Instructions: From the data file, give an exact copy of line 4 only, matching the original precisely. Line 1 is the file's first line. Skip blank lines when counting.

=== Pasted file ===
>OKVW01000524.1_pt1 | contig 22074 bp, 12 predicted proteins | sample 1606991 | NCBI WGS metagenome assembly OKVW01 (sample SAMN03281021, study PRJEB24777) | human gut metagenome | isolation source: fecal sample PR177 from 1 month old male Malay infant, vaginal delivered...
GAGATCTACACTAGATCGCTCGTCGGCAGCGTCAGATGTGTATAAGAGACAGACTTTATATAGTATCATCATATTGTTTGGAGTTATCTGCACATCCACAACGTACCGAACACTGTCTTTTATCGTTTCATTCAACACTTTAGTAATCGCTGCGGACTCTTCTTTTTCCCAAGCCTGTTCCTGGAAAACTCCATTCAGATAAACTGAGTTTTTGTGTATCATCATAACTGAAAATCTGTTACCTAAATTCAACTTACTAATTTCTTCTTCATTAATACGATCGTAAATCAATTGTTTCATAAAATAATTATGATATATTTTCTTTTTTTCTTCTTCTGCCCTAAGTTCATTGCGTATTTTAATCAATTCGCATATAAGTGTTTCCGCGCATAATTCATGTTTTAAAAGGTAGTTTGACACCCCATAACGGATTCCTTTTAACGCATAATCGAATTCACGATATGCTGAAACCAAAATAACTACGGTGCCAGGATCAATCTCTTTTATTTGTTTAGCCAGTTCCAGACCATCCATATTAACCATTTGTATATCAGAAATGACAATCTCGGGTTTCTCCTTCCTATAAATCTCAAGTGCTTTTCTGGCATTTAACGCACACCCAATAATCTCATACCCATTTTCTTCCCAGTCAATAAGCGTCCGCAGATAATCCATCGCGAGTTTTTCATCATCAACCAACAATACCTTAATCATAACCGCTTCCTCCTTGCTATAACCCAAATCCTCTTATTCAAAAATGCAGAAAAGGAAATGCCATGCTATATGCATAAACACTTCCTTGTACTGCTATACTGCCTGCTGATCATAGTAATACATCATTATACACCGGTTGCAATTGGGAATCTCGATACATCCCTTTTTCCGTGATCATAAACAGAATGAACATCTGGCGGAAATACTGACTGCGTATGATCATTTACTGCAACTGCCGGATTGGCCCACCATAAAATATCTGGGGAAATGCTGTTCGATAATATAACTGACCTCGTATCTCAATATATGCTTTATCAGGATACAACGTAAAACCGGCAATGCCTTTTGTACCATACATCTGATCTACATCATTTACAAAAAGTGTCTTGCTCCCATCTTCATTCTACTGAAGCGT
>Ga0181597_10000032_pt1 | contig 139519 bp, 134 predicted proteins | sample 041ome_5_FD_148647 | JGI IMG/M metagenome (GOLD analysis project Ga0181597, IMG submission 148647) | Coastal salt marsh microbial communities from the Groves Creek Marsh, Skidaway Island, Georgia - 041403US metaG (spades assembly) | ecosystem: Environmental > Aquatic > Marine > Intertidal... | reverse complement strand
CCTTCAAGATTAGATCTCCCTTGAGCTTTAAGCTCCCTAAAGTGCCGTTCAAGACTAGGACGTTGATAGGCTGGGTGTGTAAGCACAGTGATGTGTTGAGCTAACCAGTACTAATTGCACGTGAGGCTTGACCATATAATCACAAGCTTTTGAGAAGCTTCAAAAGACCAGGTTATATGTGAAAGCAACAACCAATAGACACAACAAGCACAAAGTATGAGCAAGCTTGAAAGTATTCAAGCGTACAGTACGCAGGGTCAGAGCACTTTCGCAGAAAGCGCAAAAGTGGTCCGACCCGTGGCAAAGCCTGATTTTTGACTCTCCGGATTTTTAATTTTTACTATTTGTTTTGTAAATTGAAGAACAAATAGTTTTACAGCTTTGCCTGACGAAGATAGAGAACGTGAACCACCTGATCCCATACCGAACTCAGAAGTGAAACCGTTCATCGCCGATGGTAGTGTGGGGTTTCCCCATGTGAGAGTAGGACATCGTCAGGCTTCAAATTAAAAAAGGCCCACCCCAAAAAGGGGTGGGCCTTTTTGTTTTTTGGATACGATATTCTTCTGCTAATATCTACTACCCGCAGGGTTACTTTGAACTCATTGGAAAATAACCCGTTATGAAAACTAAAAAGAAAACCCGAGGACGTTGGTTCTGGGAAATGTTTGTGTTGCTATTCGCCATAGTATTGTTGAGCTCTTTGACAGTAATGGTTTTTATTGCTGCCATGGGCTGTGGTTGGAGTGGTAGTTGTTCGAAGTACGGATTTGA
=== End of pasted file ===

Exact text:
CCTTCAAGATTAGATCTCCCTTGAGCTTTAAGCTCCCTAAAGTGCCGTTCAAGACTAGGACGTTGATAGGCTGGGTGTGTAAGCACAGTGATGTGTTGAGCTAACCAGTACTAATTGCACGTGAGGCTTGACCATATAATCACAAGCTTTTGAGAAGCTTCAAAAGACCAGGTTATATGTGAAAGCAACAACCAATAGACACAACAAGCACAAAGTATGAGCAAGCTTGAAAGTATTCAAGCGTACAGTACGCAGGGTCAGAGCACTTTCGCAGAAAGCGCAAAAGTGGTCCGACCCGTGGCAAAGCCTGATTTTTGACTCTCCGGATTTTTAATTTTTACTATTTGTTTTGTAAATTGAAGAACAAATAGTTTTACAGCTTTGCCTGACGAAGATAGAGAACGTGAACCACCTGATCCCATACCGAACTCAGAAGTGAAACCGTTCATCGCCGATGGTAGTGTGGGGTTTCCCCATGTGAGAGTAGGACATCGTCAGGCTTCAAATTAAAAAAGGCCCACCCCAAAAAGGGGTGGGCCTTTTTGTTTTTTGGATACGATATTCTTCTGCTAATATCTACTACCCGCAGGGTTACTTTGAACTCATTGGAAAATAACCCGTTATGAAAACTAAAAAGAAAACCCGAGGACGTTGGTTCTGGGAAATGTTTGTGTTGCTATTCGCCATAGTATTGTTGAGCTCTTTGACAGTAATGGTTTTTATTGCTGCCATGGGCTGTGGTTGGAGTGGTAGTTGTTCGAAGTACGGATTTGA